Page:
The fractured geometric colourfield paintings of Sam Songailo:
"Sam Songailo's complex and dynamic paintings are built from blocks of vivid colour woven into vibrant arrangements, the mass of interconnected shapes producing works that are pulsing and electric. The crowd of elements surge and stream along the surface of the canvas, tracing out paths that might depict flows of traffic through an urban building block or the colour-coded criss-crossings of an underground transport system. Songailo notes that the elements he employs - hard-edged abstraction, the use of high-contrast, often fluorescent colours – are part of a visual vocabulary we associate with futuristic stylings. They elicit thoughts of modern technologies and science fiction, looking like schemata of electric currents through a motherboard or synapses of the brain. This futuristic world is laden with associations of its own, and is one that Songailo finds "simultaneously appealing and unsettling". He sees his representations "both as cold, confusing, hopeless visions of the future and also as places of beauty, an exotic new world to look into and imagine the possibilities". Having studied Visual Communication at the University of South Australia and worked as a freelance graphic designer and art magazine editor, Songailo's background is in design. As such, much of his aesthetic is influenced by design, as seen in the works' composition and graphic qualities. Yet it is at the same time a reaction against it, an attempt to explore not only the message of the surface but the deeper truths for which that superficial expression stands. Here, the interaction of the overlaid elements and the complexity of the resulting structures represents Songailo's world view. Believing that "experience is a complex phenomenon", the very processes of building up the interrelated pieces echo and illustrate Songailo's belief as to the world's inherent complexity and interconnectedness."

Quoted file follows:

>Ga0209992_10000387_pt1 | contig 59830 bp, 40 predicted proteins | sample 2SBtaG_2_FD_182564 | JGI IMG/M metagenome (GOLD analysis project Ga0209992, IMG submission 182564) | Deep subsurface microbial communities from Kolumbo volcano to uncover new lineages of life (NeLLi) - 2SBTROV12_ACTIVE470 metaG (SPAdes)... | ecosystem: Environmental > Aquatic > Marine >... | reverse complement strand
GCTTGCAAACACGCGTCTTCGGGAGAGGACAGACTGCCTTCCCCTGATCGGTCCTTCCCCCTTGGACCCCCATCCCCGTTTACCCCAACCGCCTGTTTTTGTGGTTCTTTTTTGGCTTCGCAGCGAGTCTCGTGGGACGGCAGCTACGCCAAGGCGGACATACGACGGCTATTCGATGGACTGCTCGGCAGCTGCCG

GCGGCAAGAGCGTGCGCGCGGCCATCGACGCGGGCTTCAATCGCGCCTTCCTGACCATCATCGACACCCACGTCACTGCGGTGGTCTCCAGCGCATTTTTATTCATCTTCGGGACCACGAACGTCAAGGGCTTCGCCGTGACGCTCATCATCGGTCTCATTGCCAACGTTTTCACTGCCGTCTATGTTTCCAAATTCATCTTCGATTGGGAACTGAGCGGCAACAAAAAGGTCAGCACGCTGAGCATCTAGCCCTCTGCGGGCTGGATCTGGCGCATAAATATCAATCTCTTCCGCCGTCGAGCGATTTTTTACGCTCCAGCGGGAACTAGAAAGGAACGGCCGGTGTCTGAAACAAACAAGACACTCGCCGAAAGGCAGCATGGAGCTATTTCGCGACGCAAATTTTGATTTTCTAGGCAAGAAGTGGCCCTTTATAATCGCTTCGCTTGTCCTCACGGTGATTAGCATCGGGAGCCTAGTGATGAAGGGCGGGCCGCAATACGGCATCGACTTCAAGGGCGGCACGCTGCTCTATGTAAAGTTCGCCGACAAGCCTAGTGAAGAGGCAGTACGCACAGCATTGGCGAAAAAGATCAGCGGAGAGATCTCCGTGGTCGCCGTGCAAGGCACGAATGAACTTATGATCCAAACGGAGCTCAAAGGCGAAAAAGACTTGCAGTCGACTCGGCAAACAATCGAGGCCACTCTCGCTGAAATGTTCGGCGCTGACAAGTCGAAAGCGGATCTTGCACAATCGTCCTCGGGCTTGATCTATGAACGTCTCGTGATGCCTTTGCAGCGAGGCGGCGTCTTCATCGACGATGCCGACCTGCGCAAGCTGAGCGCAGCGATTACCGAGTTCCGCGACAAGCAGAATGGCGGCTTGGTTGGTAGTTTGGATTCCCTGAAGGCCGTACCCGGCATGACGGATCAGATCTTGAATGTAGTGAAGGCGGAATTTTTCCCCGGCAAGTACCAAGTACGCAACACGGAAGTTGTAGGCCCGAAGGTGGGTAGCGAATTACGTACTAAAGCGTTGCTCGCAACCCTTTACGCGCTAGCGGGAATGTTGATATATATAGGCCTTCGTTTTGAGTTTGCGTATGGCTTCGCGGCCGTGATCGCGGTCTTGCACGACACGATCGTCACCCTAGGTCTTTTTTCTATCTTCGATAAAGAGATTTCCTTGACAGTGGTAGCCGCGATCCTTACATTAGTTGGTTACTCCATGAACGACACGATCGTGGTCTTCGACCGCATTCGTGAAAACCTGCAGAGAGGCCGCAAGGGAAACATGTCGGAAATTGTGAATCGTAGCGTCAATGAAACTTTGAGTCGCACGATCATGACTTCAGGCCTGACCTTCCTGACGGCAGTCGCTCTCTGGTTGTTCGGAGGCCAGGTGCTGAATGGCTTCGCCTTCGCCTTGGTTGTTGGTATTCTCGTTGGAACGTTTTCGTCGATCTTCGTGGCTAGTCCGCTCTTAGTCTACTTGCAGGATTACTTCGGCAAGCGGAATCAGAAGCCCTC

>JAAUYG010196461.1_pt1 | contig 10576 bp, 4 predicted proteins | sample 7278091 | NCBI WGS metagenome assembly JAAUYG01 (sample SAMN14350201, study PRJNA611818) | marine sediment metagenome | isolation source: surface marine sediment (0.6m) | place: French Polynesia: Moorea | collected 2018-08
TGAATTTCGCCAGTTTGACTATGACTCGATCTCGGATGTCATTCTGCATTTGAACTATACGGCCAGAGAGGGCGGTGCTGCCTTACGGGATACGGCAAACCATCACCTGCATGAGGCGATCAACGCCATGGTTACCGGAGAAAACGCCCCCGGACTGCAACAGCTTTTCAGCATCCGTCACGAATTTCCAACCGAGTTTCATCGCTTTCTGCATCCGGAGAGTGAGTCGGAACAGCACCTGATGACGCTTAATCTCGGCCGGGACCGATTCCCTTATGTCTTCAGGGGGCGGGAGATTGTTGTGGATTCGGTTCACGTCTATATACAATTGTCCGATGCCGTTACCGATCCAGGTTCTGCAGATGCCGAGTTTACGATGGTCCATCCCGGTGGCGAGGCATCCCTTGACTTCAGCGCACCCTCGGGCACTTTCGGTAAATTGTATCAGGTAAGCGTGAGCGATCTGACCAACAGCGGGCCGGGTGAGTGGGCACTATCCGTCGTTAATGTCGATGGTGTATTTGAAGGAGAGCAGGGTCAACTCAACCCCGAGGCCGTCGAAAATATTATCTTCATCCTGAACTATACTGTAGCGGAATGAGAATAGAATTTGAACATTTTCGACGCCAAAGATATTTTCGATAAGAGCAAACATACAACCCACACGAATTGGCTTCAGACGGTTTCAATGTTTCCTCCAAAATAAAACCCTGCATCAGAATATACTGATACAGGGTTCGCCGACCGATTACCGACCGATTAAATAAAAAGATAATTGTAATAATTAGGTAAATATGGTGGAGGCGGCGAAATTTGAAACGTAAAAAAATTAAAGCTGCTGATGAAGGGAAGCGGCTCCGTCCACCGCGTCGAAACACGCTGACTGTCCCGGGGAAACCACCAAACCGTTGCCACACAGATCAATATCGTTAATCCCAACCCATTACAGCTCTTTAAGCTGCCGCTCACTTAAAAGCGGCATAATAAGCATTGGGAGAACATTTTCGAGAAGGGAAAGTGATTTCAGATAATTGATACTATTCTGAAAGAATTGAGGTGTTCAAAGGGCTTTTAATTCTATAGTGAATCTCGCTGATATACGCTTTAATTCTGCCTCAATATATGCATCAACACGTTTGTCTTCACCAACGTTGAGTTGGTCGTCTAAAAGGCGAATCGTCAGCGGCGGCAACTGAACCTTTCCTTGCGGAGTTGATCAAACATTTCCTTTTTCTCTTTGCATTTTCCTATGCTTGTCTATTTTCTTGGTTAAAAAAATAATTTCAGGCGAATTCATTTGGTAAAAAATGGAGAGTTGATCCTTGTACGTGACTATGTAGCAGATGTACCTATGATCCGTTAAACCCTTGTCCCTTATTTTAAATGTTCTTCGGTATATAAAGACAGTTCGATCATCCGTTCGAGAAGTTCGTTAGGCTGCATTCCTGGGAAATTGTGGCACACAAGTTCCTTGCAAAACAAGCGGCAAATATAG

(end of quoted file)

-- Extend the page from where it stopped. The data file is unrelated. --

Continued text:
Jena Woodburn 2010
Published in Australian Art Collector ed. #52
Media Centre installation 2010 [these ROCK!}:
Via Paul Prudence on Twitter